I serve on the board of several nonprofits and I work (in various ways) for several more. Almost everyone who holds a management position in one of these organizations is cutting programs or even laying people off. I have no solutions, forecasts, or advice, but I feel this blog should reflect the main reality of our field right now.
Last week, we joined about 250 other parents in the bleachers of the Belmont (MA) High School gym. Spread across the floor were musical bands ranging from elementary school beginners to the high school's wind ensemble. The bands took turns playing for more than two hours. While they waited, the 5th- and 6th-grade musicians near me were all reading books--flopping around in their chairs but quiet and intent on their fiction. A little further away, the 7th- and 8th-graders mostly had big textbooks out and were doing homework. Even though there were about 500 people in the room, the only significant background noise was an occasional infant's cry.
These hundreds of children and parents were all focused all evening on the reading and performance of music and other texts. The whole event was intentionally "developmental"--the 9-year-olds could hear the expertise and success of the high school seniors, who were asked to help the younger kids with their instruments and stands. It was a community-wide function, combining kids from three levels of public school and a significant local nonprofit organization. We were witnessing only about one third of the whole enterprise, because there are equally large events for string ensembles and choruses, not to mention a parent/teacher band.
I suppose one could criticize the program. It takes a lot of parents' time. Scheduling lessons can produce family stress. These kids are not learning how to organize their own activities because so much of what they do is organized for them. (I write this not at all as a personal complaint but because of the work of the sociologist Annette Lareau.) One could also criticize the music, most of which is written by very minor band composers.
But overall, surely, Belmont Bandarama Night is a model of success and achievement. Kids are receiving massive investments--not only from their well-funded schools, but also from their own parents and other volunteer adults. The investments take the form of time, attention, skill, and awareness of prevailing status markers--each as important as cash. The kids respond with intellectual discipline. Even the teenagers are willing to act publicly in ways that please adults. For instance, the high school chorus recently dressed in medieval costumes to sing downtown. In some communities I can think of, you'd be beaten up for wearing doublet and hose and singing "Greensleeves." These youth will win prizes, pass tests, attend colleges, and enter the middle class, replicating their parents' social position. Cultural capital will appreciate and be inherited.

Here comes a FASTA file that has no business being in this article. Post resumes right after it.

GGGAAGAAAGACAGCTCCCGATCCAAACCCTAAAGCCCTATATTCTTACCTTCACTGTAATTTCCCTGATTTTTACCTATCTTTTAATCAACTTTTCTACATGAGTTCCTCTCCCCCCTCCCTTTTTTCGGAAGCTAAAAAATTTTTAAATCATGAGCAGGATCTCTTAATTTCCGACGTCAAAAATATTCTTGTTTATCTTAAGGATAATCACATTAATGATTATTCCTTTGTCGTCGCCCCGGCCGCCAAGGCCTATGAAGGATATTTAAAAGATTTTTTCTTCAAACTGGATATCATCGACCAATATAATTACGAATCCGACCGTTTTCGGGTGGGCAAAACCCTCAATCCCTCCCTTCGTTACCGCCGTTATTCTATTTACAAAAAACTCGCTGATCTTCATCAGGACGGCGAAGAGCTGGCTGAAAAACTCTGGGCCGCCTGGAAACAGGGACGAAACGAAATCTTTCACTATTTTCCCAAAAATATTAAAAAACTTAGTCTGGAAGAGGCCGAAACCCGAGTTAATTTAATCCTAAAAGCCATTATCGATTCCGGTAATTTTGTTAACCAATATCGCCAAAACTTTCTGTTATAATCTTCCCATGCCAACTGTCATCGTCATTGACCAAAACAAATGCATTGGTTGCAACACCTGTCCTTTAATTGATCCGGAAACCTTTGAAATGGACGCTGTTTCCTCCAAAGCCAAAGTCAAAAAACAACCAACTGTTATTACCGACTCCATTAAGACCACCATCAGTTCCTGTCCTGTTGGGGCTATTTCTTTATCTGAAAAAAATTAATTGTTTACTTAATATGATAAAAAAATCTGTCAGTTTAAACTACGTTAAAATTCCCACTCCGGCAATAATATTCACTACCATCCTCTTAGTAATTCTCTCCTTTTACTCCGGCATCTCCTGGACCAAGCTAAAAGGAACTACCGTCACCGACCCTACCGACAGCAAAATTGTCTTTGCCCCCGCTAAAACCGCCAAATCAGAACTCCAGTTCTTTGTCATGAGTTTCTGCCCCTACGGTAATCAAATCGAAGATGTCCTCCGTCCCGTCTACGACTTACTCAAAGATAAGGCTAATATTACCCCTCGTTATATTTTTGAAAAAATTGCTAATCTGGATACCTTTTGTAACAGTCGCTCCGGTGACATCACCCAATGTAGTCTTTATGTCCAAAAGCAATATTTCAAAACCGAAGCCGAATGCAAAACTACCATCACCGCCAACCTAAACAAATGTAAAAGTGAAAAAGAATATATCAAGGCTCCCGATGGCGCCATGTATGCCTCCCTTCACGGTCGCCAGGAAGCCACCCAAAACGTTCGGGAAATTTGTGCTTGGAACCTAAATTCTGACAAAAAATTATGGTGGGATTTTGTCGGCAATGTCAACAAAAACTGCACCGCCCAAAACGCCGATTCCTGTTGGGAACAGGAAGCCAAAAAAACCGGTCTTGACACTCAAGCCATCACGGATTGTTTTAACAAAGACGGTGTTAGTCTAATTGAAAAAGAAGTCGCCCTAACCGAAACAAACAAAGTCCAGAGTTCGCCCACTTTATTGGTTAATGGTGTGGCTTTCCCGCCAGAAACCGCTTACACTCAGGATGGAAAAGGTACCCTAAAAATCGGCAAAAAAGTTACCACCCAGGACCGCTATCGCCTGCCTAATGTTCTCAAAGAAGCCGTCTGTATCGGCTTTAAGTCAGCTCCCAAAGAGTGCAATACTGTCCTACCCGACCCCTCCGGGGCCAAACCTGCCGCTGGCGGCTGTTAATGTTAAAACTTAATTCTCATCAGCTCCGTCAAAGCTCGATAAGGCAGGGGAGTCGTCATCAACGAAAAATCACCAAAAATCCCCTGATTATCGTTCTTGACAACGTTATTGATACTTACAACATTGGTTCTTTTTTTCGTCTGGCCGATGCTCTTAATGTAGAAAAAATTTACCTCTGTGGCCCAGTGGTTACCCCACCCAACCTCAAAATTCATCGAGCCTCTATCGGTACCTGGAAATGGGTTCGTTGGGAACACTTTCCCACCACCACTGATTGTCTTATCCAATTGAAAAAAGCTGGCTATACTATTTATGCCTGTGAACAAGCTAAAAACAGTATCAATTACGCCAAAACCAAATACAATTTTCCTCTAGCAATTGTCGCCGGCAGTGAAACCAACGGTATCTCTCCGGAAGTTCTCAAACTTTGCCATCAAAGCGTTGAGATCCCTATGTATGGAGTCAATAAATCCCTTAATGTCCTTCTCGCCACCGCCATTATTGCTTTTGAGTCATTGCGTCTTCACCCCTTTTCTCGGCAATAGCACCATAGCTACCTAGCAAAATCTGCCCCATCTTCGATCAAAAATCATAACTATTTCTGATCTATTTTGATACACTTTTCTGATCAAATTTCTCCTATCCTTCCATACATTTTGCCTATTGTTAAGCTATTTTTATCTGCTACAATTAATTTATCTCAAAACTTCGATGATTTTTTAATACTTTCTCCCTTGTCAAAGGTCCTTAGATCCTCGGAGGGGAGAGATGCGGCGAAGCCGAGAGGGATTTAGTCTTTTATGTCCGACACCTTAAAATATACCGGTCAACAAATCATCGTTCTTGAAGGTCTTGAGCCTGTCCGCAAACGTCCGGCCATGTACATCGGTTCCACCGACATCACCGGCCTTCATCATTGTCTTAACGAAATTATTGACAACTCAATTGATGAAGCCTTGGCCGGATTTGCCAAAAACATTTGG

At our child's old school in Washington, DC, there were some highly privileged families. Wealth in DC comes from office work (not, for instance, directly from extractive industries), so the upper-middle-class parents mostly have advanced degrees. As in Belmont, they transmit skills and culture to their children. But their methods are usually private--individual piano lessons, for instance, or family vacations overseas. The parents who can invest lots of cultural capital are a minority. There is a huge class gradient. No one would be able to pull off a 2-hour band concert for 250 kids and expect the ones who were waiting to read quietly. Such an event would be cheerful, enthusiastic, but also noisy and chaotic. Some of the kids who were disengaged would be mocking the ones who were trying hardest to comply. There would be enormous differences in musical proficiency, discipline, engagement, and attentiveness.
Within a city like DC, there are certainly institutions (for instance, churches, mosques, small charter schools, and successful sports teams) where all the kids are on task. But these are not community-wide places. They succeed in part by setting high barriers to entry.
I like Belmont, but I honestly prefer the culture of a big-city school system. I appreciate the diversity--not only of race and ethnicity but also of trajectories through life. I admire the way kids improvise their own activities and status markers. Still, Belmont's children have enormous advantages for the 21st-century work world. They benefit not only from smoothly functioning, well-funded schools but also simply from growing up in a jurisdiction that consists of middle-class, education-obsessed families. I'd love to mix the Belmont families with others, but I think we've learned from 50 years of experience that parents will sort themselves by social class. We can't tell Belmont to stop providing a rich, challenging, developmental structure for all its children--that would be tyrannical and also counterproductive. We can't purchase the Belmont band program for a poorer district, because most of what sustains it is parental involvement.
Finally, we shouldn't simply export Belmont's norms. Some forms of culture are objectively excellent--like Mozart and Ellington. And some general approaches to education are always wise--such as providing a coherent developmental pathway from childhood through adolescence. But there were many aspects of the Belmont Bandarama (not only the music played, but also the way it was advertised, presented, and taught) that are arbitrary. They fit in a certain cultural context--suburban, middle-class, secular, and predominantly European- and Asian-American. They need not fit elsewhere.